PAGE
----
Glare and Visibility

Mar 01, 1925

One of the most important and least explored phases of lighting is that complex and indefinite one which is known as glare. We commonly separate its causes into such components as excessive brightness of the light-source, excessive brightness-contrasts, and excessive quantity of light. Glare is generally considered, rather indefinitely, to result in impaired vision, decreased safety to the individual, visual and even bodily discomfort, injury to the visual organs, and even detriment to the health of the individual. Cause and effect are not always clearly differentiated. Definitions are not standardized and, of course, they cannot be until we have analyzed the causes and effects of glare.

That the problems before us in this field are complex and difficult of solution is evident if for not other reason than by the lack of analyses of glare into its components and the lack of data pertaining to these components. It seems advisable to simplify and clarify our discussion of glare by differentiating between glare and visibility by confining the term glare solely to us and the term visibility primarily to the object we wish to discriminate. In other words, an observer may experience discomfort due to a distribution of brightness which decreases the visibility of an object at which he is looking. We may also have decreased visibility due to a veiling-brightness without any discomfort to the observer. We may also have discomfort to the observer without any effect on visibility because the observer may not be in the act of discriminating anything. The terminology used here may not always be consistent because, for the sake of being understood, some of the older terms will be used notwithstanding their unsatisfactoriness.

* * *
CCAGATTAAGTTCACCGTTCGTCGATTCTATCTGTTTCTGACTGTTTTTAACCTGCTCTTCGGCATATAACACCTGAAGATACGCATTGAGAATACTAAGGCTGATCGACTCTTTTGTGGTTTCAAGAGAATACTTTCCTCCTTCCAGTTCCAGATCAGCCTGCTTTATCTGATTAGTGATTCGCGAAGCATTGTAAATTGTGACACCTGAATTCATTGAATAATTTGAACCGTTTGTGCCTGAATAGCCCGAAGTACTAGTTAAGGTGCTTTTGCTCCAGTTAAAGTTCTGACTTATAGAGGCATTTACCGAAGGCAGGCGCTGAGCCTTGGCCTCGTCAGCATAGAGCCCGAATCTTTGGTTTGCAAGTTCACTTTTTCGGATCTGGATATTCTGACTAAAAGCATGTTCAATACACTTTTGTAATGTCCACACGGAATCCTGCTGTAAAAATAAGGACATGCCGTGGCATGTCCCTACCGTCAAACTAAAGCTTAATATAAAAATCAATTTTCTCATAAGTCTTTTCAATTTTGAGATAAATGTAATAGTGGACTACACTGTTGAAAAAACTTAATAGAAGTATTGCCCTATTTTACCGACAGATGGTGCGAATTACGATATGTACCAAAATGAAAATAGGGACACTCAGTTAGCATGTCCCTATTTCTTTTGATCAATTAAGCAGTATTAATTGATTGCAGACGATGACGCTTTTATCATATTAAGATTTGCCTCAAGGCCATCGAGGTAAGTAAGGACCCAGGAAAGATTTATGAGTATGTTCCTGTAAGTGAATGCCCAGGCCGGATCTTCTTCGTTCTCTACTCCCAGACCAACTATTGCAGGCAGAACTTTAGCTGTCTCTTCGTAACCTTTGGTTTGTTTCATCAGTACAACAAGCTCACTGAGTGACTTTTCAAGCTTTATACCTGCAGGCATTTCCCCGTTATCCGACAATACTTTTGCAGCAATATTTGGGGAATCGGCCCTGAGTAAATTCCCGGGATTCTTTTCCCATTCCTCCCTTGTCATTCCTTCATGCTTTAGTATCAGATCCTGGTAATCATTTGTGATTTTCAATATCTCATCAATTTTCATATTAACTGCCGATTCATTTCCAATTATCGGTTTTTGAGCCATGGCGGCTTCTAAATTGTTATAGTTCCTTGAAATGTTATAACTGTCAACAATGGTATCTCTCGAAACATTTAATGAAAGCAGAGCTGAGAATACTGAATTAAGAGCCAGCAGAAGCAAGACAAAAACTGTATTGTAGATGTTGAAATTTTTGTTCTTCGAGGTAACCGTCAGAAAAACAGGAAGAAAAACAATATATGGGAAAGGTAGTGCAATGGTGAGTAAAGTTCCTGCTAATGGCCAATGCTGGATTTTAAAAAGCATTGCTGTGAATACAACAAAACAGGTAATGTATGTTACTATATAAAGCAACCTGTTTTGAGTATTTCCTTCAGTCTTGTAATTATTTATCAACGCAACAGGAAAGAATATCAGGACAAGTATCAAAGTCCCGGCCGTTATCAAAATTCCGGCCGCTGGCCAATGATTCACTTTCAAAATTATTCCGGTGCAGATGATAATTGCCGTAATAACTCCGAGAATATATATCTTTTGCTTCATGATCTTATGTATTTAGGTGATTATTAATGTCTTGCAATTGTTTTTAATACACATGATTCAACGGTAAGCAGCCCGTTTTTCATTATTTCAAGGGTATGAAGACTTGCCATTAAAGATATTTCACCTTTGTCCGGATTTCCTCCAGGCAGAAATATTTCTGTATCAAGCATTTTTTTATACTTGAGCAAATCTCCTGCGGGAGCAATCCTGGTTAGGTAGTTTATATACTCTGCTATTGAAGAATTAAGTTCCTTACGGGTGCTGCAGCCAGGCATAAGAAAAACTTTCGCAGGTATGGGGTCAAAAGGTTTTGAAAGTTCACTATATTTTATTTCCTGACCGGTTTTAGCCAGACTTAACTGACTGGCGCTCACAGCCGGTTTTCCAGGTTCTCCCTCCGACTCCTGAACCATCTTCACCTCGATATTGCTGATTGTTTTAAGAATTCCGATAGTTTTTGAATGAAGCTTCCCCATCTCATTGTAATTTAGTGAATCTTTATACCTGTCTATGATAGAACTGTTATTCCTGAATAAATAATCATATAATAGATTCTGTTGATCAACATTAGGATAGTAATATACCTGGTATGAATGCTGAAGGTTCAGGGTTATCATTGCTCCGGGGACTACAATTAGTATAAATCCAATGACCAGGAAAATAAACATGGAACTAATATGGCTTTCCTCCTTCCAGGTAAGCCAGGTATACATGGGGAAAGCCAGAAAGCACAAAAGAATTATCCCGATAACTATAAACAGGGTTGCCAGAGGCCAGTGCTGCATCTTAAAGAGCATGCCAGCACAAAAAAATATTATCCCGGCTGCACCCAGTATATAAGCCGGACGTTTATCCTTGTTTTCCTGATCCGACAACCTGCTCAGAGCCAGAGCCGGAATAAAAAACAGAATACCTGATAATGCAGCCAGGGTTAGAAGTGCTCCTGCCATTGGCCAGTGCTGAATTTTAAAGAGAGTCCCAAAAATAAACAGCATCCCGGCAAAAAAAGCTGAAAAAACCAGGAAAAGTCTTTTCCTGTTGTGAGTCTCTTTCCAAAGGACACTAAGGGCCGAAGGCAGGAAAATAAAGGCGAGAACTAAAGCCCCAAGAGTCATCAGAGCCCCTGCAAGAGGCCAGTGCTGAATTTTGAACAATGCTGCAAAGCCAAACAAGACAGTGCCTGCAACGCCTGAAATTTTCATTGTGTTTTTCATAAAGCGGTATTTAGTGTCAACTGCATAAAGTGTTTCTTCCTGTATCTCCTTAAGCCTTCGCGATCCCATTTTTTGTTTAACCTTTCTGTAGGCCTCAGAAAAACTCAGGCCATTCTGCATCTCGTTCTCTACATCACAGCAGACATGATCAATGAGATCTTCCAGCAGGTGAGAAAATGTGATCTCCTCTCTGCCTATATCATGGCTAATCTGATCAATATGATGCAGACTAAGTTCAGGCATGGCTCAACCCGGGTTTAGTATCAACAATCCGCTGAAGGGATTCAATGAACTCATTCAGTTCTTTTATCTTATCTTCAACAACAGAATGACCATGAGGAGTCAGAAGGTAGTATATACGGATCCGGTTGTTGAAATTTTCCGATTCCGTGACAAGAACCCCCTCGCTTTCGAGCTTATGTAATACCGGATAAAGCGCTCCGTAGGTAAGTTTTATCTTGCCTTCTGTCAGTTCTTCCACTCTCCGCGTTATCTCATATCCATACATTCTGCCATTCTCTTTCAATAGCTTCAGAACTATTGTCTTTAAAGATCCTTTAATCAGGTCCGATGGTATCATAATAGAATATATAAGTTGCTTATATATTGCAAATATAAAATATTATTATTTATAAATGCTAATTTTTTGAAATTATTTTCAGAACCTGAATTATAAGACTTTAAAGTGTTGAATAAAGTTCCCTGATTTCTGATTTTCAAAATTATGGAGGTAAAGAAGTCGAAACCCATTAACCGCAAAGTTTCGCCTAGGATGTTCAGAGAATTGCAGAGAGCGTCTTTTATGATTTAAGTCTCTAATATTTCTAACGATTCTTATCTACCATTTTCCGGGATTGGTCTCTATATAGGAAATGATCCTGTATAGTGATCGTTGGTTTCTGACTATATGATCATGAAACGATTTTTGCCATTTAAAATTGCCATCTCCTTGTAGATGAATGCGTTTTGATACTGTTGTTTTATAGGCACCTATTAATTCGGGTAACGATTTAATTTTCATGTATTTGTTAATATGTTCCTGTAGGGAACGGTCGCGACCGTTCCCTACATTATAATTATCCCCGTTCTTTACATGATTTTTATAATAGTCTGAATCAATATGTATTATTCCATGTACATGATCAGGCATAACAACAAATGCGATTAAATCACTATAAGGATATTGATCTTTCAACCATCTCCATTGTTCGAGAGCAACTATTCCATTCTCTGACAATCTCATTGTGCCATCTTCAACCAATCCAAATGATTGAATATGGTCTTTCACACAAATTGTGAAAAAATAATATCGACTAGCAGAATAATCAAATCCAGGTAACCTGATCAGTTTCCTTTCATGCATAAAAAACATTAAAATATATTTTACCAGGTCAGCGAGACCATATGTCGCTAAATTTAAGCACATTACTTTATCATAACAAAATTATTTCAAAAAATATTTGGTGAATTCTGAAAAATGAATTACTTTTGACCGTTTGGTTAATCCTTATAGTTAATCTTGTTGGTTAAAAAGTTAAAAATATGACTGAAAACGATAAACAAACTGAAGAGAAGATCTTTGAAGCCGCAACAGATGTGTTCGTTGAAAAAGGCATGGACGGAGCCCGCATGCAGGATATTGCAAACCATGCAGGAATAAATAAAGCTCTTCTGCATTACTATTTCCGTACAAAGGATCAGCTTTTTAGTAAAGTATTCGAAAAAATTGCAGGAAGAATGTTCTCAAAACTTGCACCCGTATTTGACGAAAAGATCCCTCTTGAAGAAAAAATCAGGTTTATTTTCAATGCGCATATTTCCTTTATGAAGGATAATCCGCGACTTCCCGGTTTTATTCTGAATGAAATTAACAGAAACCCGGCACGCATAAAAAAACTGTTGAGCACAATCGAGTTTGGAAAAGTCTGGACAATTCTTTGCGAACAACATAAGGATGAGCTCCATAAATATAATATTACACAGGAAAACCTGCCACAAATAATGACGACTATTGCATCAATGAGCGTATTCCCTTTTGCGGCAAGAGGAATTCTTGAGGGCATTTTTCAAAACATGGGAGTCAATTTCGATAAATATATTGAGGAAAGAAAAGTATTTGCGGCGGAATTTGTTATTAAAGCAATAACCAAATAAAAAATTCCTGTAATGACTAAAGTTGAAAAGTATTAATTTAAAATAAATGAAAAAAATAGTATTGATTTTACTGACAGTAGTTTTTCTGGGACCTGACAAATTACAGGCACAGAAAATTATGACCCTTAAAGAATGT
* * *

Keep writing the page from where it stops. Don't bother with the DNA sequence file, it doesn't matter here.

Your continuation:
The sections which follow are the briefest condensations of extensive investigations which have been prosecuted for the past two year in the Lighting Research Laboratory at Nela Park and which are still in progress. Sufficient space has not been provided for the inclusion of the numerous tables of actual data, therefore, only glimpses of some of the procedures and of the mean results are presented. Throughout these investigations two observers - a man and a woman - have faithfully subjected themselves to many trying ordeals. Their results were confirmed at strategic points in each test by a number of other observers. Therefore, it is felt that the results presented herewith are approximately the average of a number of observers whom we have no reason to believe are abnormal in their reactions to the causes involved. Many experiments with so-called colored lights have been carried on in these investigations, but they are not included here. In all cases in this paper the spectral character of the light is that obtained by modern high-wattage, gas-filled, tungsten-filament lamps.

M. Luckiesh
L. L. Halladay
Presented at: 
Annual Convention of the Illuminating Engineering Society
Published & professionally reviewed by: 
Illuminating Engineering Society (IES)

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